As war and violence continue to rage in Iraq and Syria, hundreds of thousands of refugees have fled their homeland to find security, regardless of what the future may hold.
Refugees making their way toward Europe and the United States are seeking a better, safer life, refugee advocates said.
At the same time, many politicians and citizens have begun debating the country's moral and political responsibility when it comes to assisting those in need and defending the country's borders.
Catholic Charities of Southeast Michigan has resettled 400 refugees in the state and wants to help more in collaboration with federal and state officials. Along with partners that include the U.S. Committee for Refugees and Immigrants and Lutheran Social Services of Michigan, the agencies have settled an estimated 1,500 refugees in metropolitan Detroit.
Jeralda Hattar, director of refugee and immigration services for Catholic Charities of Southeast Michigan, said there are misconceptions about resettling refugees from Iraq and Syria despite the fact that refugee resettlement in the region is nothing new.
"The majority of these cases have been Iraqi refugees. So far, we've only settled two Syrian families," Hattar told The Michigan Catholic, newspaper of the Detroit Archdiocese.
There are more than 150,000 Chaldeans in metropolitan Detroit—the largest community in the country—and the area is home to the largest Arab population in the U.S. per capita.
"The state of Michigan resettles an average of 6 percent of the refugees coming into the U.S.," Hattar said. "This is in part because of our demographics, but also because have so many welcoming communities with Detroit, Washtenaw County and Grand Rapids. We're one of the top five states in refugee resettlement."
Hattar said Catholic Charities has worked to educate the public on the situation facing refugees, including those from Syria. Nearly 75 percent of Syrian refugees are women and children, she said, and of those who are men, a large majority are older.
Calls from some Americans to accept only Christian refugees into the U.S. are unrealistic, she added.
"That's never going to happen," Hattar said. "What the Christian community needs to keep in mind is whatever you advocate nationally that is against accepting Muslim refugees ultimately affects both Muslim and Christian refugees regardless because the federal government will not distinguish in their security process."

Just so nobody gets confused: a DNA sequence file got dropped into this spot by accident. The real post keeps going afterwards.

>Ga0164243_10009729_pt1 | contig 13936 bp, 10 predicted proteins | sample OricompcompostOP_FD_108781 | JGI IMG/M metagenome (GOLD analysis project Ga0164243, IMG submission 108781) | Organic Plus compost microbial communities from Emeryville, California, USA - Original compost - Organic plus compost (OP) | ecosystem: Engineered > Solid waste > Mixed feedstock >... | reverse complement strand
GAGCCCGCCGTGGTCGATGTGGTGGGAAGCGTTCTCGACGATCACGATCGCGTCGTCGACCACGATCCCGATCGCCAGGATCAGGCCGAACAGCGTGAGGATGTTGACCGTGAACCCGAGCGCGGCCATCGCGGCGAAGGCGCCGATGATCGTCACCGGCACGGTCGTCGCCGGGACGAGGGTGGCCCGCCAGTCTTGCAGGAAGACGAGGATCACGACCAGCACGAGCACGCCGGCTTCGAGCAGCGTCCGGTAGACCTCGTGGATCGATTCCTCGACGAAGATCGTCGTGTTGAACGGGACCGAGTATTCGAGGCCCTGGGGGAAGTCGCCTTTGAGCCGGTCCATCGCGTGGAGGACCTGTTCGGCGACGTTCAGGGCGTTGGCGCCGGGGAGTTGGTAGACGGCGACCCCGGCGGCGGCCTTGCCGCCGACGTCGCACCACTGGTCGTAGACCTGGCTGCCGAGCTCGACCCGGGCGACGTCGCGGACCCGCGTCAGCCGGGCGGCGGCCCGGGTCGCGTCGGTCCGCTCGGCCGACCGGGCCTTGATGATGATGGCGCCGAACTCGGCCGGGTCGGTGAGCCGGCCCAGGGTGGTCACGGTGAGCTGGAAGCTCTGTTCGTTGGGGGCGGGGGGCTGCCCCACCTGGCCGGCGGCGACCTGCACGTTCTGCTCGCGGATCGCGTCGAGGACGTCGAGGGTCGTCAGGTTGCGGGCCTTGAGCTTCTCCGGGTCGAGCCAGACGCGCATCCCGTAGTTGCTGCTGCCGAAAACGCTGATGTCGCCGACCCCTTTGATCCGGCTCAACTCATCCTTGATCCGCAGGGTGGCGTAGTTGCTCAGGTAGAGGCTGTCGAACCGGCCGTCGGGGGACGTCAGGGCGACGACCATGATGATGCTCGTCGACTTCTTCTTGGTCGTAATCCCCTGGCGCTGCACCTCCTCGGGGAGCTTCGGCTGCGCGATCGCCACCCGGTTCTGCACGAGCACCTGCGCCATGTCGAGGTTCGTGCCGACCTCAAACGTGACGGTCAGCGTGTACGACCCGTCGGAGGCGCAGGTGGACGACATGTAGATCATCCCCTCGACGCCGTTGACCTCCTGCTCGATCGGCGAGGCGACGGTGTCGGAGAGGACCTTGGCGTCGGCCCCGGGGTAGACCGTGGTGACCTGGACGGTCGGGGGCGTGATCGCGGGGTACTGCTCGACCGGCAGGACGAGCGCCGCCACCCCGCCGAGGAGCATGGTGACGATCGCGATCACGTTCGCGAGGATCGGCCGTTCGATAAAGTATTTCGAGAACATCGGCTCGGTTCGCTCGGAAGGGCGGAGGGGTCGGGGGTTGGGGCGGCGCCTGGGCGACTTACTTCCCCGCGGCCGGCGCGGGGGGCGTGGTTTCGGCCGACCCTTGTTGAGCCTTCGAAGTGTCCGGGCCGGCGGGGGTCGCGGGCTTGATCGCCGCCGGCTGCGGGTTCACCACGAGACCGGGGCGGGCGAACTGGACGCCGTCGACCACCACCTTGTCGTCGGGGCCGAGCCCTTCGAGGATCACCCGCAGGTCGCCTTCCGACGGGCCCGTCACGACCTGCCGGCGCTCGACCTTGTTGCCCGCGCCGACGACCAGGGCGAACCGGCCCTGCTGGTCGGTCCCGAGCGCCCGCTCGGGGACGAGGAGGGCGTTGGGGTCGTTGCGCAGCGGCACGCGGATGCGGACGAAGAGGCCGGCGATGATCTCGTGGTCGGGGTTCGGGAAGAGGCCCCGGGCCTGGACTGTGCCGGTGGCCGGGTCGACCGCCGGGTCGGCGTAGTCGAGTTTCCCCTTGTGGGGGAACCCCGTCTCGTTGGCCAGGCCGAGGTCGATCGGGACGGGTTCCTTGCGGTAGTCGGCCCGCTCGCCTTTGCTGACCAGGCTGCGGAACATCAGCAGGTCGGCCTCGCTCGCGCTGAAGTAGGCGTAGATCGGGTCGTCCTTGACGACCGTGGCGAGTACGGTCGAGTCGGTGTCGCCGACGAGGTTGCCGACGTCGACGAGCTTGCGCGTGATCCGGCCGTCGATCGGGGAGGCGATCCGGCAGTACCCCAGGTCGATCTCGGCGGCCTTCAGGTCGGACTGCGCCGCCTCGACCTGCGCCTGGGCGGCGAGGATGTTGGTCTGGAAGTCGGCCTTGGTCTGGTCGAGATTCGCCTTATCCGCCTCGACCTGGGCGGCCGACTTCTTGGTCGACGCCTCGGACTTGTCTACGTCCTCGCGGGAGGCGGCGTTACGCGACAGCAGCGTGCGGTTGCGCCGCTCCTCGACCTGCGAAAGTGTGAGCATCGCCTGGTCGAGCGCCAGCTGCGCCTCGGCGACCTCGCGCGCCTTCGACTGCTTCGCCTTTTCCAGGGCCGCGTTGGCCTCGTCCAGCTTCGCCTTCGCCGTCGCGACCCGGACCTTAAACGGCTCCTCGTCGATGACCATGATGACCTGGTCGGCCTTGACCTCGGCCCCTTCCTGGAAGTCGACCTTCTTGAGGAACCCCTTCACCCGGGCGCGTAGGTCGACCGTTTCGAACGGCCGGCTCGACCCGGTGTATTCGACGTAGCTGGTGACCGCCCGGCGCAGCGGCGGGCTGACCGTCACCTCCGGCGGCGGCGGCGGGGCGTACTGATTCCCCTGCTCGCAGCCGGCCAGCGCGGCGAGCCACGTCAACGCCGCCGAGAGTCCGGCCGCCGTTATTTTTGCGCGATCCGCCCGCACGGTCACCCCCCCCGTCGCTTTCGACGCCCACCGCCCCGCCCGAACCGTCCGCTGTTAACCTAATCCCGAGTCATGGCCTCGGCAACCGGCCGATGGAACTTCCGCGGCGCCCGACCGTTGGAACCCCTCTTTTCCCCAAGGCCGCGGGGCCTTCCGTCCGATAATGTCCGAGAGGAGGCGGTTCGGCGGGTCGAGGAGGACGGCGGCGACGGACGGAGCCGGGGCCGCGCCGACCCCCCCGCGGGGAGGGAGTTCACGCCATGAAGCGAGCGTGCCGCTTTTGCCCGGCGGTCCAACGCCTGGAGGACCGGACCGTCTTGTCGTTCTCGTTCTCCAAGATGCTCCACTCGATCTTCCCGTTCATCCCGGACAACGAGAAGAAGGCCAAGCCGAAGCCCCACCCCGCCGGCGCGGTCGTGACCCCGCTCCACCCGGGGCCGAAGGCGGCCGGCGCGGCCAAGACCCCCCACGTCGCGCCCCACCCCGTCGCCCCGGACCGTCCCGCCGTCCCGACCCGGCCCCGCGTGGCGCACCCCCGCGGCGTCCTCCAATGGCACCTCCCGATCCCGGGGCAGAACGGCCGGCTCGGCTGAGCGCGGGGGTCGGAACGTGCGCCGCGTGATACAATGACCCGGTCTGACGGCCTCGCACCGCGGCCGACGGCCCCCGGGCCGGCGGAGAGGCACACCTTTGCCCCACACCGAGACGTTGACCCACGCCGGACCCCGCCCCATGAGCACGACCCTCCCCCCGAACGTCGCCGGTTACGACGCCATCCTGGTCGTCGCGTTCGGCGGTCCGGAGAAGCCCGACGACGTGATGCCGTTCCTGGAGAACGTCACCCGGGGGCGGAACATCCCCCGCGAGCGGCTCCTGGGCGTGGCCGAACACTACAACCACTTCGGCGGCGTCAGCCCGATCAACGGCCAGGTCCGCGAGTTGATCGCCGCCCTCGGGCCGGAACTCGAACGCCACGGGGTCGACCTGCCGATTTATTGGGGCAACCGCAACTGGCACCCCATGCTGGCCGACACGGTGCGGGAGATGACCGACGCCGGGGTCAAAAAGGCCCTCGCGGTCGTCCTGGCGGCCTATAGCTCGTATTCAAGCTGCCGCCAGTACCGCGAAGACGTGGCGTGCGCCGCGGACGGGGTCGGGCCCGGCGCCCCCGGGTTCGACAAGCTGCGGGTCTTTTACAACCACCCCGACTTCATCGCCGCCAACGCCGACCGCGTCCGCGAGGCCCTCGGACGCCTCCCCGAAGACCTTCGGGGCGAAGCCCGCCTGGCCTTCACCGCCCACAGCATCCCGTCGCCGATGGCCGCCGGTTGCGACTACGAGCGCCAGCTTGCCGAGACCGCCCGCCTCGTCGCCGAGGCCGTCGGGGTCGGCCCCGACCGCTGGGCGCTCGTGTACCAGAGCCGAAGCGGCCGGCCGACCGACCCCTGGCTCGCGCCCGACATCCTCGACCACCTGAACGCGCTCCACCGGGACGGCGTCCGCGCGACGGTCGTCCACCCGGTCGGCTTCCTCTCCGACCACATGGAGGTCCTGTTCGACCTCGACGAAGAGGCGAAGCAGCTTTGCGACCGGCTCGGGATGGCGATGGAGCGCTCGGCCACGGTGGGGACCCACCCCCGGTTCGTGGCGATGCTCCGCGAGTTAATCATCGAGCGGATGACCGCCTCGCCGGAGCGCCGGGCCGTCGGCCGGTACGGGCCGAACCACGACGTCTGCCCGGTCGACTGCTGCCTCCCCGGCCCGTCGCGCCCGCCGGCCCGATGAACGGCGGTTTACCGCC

In November, 31 state governors said their states would not welcome any more Syrian refugees because of security concerns.
Hattar said Catholic Charities has been in contact with Gov. Rick Snyder's administration regarding the Michigan's refugee policy. She said the state continues to accept refugees while the governor discerns whether to move forward with a proposed expansion of the program.
"The governor's administration has been very interested in making Michigan a welcoming place," Hattar said. "His administration established the Office of New Americans, working on issues of integration, making sure refugees are successful when they arrive.
"He established a task force to look at how we work on different issues regarding refugees and what we can do to increase the number of refugees in collaboration with the federal government. His intention is to put the plan to increase the number of refugees coming in on hold until he gets written confirmation from the federal government about the security process."
Since President Barack Obama announced a plan to resettle an additional 15,000 refugees, Hattar said Catholic Charities has the capacity to accommodate 1,100 refugees in Michigan.
For now, the agency has resettled 294 out of a projected 650 refugees for fiscal year 2015. The agency asked the U.S. Conference of Catholic Bishops' Migration and Refugee Services program to resettle 850 refugees.
Logistical constraints and delays in the security screening process have slowed the flow.
Concerns have been raised about the vetting process, especially after French authorities learned that one of the extremists who participated in coordinated attacks in Paris Nov. 13 possessed identification papers from a refugee checkpoint in Greece.
When refugees apply for asylum, the United Nations High Commissioner for Refugees provides camps for temporary living. Before arriving in the United States, the U.S. departments of state and homeland security and the Federal Bureau of Investigation vet each candidate in a process that can take up to 24 months to complete.
Once cleared, refugees are assigned to organizations such as Migration and Refugee Services, which study each case to determine where to resettle an individual or families. When MRS sends a case to Catholic Charities of Southeast Michigan, staff members interview the newcomers to learn where they want to live, what language and work skills they have and whether they have family in the area who might assist in their relocation.
"Our goal is to work with every individual refugee to get them to the point of self-sufficiency," Hattar said. "We consider what living preferences they might have, and if they are people of the same culture in the area. But we do promote diversity, because we don't want to create 'refugee communities' that would not be economically viable and would not set people up for success."
As more refugees come into the area amid increasing debate among lawmakers, Hattar encourages local Catholics to call their government officials to show support.
"I would encourage all Catholics to review Catholic social teaching, read the many verses of the Bible concerning people on the run and Jesus calling on us to help a stranger. Contact your politicians, educate yourself," Hattar said.
"For those who want to do more, volunteer," she added.
"We need people to mentor refugees as they transition into life in America. Help us make our community a welcoming place and encourage them in the integration. But most of all, be open-minded."